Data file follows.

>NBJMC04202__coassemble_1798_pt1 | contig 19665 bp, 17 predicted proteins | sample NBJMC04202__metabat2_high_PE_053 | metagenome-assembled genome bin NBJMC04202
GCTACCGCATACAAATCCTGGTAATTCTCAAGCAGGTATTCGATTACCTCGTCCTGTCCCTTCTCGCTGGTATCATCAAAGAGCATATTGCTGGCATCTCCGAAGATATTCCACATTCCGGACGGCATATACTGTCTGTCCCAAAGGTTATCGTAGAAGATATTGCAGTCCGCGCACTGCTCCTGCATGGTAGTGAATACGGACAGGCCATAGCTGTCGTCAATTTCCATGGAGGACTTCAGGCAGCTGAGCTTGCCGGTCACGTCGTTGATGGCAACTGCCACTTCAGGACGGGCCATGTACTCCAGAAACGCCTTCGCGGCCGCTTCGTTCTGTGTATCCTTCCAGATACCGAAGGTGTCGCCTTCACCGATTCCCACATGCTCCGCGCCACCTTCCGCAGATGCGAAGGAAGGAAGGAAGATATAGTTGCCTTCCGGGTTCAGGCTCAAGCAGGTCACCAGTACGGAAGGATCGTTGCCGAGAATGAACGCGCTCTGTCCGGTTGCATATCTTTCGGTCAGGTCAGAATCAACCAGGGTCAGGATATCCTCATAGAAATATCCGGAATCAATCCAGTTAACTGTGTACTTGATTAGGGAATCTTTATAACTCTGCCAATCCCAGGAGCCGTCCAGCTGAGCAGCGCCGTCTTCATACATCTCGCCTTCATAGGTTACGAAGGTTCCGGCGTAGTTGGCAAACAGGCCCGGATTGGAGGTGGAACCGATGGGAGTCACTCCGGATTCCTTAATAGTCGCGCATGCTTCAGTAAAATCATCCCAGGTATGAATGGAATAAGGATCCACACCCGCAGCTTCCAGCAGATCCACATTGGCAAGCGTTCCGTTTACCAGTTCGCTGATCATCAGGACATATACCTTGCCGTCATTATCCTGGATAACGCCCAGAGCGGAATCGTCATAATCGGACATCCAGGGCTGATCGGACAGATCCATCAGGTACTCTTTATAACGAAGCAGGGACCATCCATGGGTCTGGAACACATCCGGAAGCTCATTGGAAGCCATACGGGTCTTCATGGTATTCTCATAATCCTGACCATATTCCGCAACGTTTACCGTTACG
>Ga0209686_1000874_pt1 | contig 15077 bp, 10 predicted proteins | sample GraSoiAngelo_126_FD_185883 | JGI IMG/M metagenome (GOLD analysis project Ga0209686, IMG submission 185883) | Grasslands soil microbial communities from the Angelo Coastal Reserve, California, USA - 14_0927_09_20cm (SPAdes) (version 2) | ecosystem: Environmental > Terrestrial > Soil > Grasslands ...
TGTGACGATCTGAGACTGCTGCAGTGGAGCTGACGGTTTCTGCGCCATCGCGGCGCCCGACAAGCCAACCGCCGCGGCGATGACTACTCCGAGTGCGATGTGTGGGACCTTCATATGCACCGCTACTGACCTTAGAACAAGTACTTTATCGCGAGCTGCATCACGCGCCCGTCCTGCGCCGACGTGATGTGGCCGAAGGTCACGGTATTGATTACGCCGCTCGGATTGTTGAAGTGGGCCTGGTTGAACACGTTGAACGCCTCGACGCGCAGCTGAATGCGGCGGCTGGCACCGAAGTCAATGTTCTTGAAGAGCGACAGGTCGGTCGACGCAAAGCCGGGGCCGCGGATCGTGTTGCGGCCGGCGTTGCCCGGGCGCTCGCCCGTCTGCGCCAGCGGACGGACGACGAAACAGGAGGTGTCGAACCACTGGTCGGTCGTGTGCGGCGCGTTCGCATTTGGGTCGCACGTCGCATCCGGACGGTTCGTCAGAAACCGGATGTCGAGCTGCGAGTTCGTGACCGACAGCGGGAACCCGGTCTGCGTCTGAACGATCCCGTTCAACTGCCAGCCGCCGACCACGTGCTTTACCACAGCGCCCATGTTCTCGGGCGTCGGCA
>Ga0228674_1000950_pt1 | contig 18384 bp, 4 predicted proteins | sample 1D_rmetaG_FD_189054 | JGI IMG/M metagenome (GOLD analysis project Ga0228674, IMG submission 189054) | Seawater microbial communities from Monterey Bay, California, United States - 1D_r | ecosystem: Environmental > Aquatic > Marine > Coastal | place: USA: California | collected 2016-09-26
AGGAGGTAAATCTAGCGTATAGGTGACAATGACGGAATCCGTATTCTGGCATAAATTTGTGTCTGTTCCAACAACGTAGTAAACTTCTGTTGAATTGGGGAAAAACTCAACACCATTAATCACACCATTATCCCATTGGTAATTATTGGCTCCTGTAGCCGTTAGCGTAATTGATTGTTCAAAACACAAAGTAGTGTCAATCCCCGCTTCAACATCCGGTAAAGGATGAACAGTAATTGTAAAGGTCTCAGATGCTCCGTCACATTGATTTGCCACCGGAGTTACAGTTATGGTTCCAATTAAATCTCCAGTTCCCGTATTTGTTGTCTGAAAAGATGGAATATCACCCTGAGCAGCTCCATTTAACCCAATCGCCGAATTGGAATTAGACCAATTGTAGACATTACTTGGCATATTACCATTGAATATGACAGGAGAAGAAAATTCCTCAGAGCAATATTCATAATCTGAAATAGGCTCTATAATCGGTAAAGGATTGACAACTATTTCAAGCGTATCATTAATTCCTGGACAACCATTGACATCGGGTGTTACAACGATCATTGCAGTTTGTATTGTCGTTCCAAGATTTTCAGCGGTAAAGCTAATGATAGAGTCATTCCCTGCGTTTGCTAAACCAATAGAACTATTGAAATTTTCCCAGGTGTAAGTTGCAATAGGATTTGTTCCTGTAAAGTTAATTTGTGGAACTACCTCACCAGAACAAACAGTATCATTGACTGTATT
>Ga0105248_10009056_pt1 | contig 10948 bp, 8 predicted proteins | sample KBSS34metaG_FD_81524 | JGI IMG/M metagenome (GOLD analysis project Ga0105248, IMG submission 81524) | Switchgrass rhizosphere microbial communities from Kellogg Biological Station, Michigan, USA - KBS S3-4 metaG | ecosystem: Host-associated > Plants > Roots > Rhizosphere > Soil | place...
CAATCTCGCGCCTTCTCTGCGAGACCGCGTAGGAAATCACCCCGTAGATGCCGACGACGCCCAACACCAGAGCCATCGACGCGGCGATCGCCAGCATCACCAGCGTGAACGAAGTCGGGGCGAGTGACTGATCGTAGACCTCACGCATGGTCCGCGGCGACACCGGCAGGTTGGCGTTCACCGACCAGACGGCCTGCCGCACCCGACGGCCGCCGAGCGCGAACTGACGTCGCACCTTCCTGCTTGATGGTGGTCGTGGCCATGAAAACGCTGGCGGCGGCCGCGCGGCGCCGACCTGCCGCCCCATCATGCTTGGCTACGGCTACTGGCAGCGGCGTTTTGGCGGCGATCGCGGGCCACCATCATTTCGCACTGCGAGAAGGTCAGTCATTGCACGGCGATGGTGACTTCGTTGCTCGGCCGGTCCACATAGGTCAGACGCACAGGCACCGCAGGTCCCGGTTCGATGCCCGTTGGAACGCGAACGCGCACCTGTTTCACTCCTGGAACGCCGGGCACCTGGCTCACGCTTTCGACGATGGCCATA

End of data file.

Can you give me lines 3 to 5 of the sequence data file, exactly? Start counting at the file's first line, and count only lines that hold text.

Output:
>Ga0209686_1000874_pt1 | contig 15077 bp, 10 predicted proteins | sample GraSoiAngelo_126_FD_185883 | JGI IMG/M metagenome (GOLD analysis project Ga0209686, IMG submission 185883) | Grasslands soil microbial communities from the Angelo Coastal Reserve, California, USA - 14_0927_09_20cm (SPAdes) (version 2) | ecosystem: Environmental > Terrestrial > Soil > Grasslands ...
TGTGACGATCTGAGACTGCTGCAGTGGAGCTGACGGTTTCTGCGCCATCGCGGCGCCCGACAAGCCAACCGCCGCGGCGATGACTACTCCGAGTGCGATGTGTGGGACCTTCATATGCACCGCTACTGACCTTAGAACAAGTACTTTATCGCGAGCTGCATCACGCGCCCGTCCTGCGCCGACGTGATGTGGCCGAAGGTCACGGTATTGATTACGCCGCTCGGATTGTTGAAGTGGGCCTGGTTGAACACGTTGAACGCCTCGACGCGCAGCTGAATGCGGCGGCTGGCACCGAAGTCAATGTTCTTGAAGAGCGACAGGTCGGTCGACGCAAAGCCGGGGCCGCGGATCGTGTTGCGGCCGGCGTTGCCCGGGCGCTCGCCCGTCTGCGCCAGCGGACGGACGACGAAACAGGAGGTGTCGAACCACTGGTCGGTCGTGTGCGGCGCGTTCGCATTTGGGTCGCACGTCGCATCCGGACGGTTCGTCAGAAACCGGATGTCGAGCTGCGAGTTCGTGACCGACAGCGGGAACCCGGTCTGCGTCTGAACGATCCCGTTCAACTGCCAGCCGCCGACCACGTGCTTTACCACAGCGCCCATGTTCTCGGGCGTCGGCA
>Ga0228674_1000950_pt1 | contig 18384 bp, 4 predicted proteins | sample 1D_rmetaG_FD_189054 | JGI IMG/M metagenome (GOLD analysis project Ga0228674, IMG submission 189054) | Seawater microbial communities from Monterey Bay, California, United States - 1D_r | ecosystem: Environmental > Aquatic > Marine > Coastal | place: USA: California | collected 2016-09-26